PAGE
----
Along the same lines, there has been an increase in internet-forum support groups for individuals struggling with obesity or losing weight, which has proven beneficial for long-term weight loss outcomes. Especially considering the psychosocial effects that obesity has on children and adolescents, these are viable options for behavioral therapy and emotional and social support. Conclusion In summation, obesity is a very real, growing problem in America with far-reaching, wide-spread consequences, and that can no longer be ignored.

Its impact on our children, alone, should inspire us to action and reform of the way our society handles being overweight and obese. The health concerns that accompany obesity, like diabetes, hypertension, osteoarthritis, and even premature death, affect millions of people every year, and place an unnecessary burden on our health care system. Obesity is, for the most part, a preventable condition, and this is where treatment should focus with children, as it is much easier to lay the foundation for good health early, rather than try to fix everything that’s gone wrong later.

For adults, however, there are several viable treatment options that can help obese individuals lose weight and better manage any associated health problems, including diet and exercise, behavioral therapy, drug therapy, and surgery. In short, obesity does not have to mean a life spent in pain, illness, or embarrassment. We must get over the “fat” stigma, teach our children healthy habits from the beginning, and support those children and adults already struggling with obesity in finding a healthier, better life.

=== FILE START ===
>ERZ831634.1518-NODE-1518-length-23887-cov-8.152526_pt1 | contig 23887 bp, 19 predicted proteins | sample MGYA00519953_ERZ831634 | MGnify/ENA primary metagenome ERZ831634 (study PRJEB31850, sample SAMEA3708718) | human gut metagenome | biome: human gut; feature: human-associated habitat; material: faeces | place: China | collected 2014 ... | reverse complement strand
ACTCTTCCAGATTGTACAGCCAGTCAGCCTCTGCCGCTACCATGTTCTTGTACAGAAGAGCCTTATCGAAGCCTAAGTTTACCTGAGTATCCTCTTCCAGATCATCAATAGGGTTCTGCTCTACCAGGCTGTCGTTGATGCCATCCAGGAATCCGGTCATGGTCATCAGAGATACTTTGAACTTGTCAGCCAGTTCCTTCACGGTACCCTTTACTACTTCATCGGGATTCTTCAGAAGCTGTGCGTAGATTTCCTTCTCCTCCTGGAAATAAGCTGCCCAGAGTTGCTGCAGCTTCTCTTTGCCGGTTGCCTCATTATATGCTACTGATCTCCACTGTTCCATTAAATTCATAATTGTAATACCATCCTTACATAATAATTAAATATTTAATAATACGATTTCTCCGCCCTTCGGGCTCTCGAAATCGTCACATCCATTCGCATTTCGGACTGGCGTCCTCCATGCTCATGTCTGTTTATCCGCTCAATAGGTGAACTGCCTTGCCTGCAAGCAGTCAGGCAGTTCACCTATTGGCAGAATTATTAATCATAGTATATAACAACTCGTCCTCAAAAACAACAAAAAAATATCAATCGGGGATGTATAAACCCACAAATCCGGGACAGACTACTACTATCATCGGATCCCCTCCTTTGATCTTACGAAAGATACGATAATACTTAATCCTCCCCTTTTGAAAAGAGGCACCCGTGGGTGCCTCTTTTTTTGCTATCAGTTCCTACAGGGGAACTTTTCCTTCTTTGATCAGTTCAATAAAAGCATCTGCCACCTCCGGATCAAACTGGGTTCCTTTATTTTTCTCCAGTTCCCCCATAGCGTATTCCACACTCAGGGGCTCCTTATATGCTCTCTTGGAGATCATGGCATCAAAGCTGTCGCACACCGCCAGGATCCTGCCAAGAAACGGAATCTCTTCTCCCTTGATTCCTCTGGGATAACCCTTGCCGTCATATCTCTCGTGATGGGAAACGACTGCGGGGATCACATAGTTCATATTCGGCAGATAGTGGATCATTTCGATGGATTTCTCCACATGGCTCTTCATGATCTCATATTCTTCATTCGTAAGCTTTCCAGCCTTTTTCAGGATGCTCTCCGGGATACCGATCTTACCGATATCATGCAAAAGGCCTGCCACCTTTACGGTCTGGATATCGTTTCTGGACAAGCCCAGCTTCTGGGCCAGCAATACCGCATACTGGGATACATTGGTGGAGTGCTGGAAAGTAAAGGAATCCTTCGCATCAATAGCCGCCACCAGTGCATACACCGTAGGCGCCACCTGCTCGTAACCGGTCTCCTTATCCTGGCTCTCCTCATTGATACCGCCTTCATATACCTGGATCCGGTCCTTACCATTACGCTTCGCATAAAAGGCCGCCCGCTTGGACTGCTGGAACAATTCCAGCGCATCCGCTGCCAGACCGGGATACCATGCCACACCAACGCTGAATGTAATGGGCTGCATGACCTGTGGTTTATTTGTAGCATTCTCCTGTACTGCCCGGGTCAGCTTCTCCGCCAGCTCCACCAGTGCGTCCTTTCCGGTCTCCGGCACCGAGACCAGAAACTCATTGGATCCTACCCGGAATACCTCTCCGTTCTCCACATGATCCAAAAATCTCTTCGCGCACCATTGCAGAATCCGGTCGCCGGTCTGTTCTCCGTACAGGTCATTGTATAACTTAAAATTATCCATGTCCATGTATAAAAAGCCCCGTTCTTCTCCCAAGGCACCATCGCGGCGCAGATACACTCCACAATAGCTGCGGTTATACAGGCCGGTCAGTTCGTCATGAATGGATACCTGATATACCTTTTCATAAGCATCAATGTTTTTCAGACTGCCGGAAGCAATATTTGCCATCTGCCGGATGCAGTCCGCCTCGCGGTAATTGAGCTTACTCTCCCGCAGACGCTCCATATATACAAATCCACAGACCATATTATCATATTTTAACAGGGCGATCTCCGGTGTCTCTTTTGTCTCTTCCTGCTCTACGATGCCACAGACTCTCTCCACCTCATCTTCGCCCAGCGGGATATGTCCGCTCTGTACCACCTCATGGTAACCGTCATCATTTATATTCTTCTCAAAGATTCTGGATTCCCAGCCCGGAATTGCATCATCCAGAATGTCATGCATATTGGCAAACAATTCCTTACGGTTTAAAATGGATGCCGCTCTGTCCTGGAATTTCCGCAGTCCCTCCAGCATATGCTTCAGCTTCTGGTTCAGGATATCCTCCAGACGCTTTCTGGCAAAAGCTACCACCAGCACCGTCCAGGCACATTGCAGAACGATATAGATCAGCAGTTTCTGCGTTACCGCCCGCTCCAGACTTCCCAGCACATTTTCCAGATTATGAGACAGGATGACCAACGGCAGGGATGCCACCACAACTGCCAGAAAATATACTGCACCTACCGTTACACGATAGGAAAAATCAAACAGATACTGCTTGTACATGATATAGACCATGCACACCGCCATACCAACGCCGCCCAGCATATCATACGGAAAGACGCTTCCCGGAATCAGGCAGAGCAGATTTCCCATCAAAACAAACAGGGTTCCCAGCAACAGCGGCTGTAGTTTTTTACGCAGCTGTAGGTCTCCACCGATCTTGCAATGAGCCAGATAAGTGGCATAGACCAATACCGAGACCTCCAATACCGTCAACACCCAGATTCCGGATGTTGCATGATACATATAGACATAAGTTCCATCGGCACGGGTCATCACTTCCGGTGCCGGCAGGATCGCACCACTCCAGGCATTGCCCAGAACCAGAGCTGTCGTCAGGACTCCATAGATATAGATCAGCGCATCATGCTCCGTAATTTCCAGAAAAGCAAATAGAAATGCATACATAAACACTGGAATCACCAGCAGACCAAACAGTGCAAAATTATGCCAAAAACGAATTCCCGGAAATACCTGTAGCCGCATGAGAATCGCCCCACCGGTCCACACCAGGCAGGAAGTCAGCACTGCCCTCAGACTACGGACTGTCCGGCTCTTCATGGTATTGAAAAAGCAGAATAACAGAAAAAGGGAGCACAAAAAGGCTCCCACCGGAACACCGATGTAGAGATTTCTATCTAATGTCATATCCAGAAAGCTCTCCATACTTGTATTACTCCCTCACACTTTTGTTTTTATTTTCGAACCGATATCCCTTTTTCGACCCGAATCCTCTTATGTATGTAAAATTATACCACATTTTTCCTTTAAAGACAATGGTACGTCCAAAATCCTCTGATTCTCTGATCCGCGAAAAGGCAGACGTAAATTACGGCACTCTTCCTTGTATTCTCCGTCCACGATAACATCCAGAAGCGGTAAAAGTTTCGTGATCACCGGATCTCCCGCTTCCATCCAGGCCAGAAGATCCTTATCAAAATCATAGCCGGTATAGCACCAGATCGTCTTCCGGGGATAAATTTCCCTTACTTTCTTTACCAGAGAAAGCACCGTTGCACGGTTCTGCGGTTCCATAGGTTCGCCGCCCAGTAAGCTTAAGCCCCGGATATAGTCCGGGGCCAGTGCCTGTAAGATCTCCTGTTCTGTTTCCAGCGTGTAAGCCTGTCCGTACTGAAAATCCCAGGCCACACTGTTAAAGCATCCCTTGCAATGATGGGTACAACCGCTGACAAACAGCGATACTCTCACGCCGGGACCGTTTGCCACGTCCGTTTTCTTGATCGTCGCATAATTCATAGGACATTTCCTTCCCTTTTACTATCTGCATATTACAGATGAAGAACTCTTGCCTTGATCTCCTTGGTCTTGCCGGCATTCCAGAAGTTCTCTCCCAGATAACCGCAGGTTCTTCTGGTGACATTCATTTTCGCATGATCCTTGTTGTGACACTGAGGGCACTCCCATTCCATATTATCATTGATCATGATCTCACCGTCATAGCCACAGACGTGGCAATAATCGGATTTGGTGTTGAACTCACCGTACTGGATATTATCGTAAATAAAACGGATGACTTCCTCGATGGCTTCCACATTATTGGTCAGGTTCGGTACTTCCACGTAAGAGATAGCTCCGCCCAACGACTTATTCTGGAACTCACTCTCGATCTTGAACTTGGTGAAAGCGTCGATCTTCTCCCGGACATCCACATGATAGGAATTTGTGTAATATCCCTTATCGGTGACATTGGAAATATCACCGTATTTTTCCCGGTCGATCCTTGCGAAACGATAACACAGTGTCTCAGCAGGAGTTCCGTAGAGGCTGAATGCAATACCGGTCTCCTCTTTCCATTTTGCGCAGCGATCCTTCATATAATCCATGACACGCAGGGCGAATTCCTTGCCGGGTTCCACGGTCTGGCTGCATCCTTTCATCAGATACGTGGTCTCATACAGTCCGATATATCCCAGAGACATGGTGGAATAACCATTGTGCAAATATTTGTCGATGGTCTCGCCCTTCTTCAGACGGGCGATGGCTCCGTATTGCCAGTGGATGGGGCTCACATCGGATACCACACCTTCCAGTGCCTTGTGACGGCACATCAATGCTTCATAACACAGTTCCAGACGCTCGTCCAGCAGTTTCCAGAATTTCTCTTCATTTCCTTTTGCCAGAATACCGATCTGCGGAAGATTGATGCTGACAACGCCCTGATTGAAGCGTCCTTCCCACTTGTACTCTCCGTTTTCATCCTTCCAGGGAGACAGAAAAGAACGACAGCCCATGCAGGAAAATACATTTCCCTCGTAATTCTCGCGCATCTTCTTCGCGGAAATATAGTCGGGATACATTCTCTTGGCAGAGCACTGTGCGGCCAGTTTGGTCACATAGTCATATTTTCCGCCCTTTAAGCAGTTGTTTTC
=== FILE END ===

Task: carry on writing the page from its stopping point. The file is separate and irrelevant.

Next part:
References Clinical Aspects of Obesity in Childhood and Adolescence. (2001). Obesity Reviews, 2(1): 29-36. Confronting the Toll of Obesity. (2003). Risk Management, 50(10): 8. Gordon, S. (2004). Small weight changes mean big health gains. Retrieved April 26, 2009, from Healthline website: http://www. healthline. com/sw/wsc-small-weight-changes-mean-big-health -gains. Mann, C. (2005). Provocative study says obesity may reduce U. S. life expectancy. Science, 307(5716): 1716-1717. Moore, B. (2004). Leave no parent behind.

Nutrition Today, 39(5): 200-202. MyPyramid. (2009). Retrieved April 26, 2009, from the USDA official website: http://mypyramid. gov/. National Center for Disease Control and Prevention (CDC). (2009). Overweight and Obesity. Retrieved April 26, 2009, from http://www. cdc. gov/nccdphp/dnpa/Obesity/. Obesity Surgery for Children Rises. (2007, March 6). Wall Street Journal – Eastern Edition, p. D4. Ogden, J. & Flanagan, Z. (2008). Beliefs about the causes and solutions to obesity: A comparison of GPs

and lay people. Patient Education and Counseling, 71: 72-78. Popkin, B. & Gordon-Larsen, P. (2004). The nutrition transition: Worldwide obesity dynamics and their determinants. International Journal of Obesity & Related Metabolic Disorders, 28: S2-S9. Springen, K. (2004, June 7). Drastically downsized. Newsweek, 143(23): 78-79. When Might Obesity Surgery Be Right? (2003). Tufts University Health & Nutrition Letter, 21(2): 1-3. Retrieved April 26, 2009, from EBSCOHost.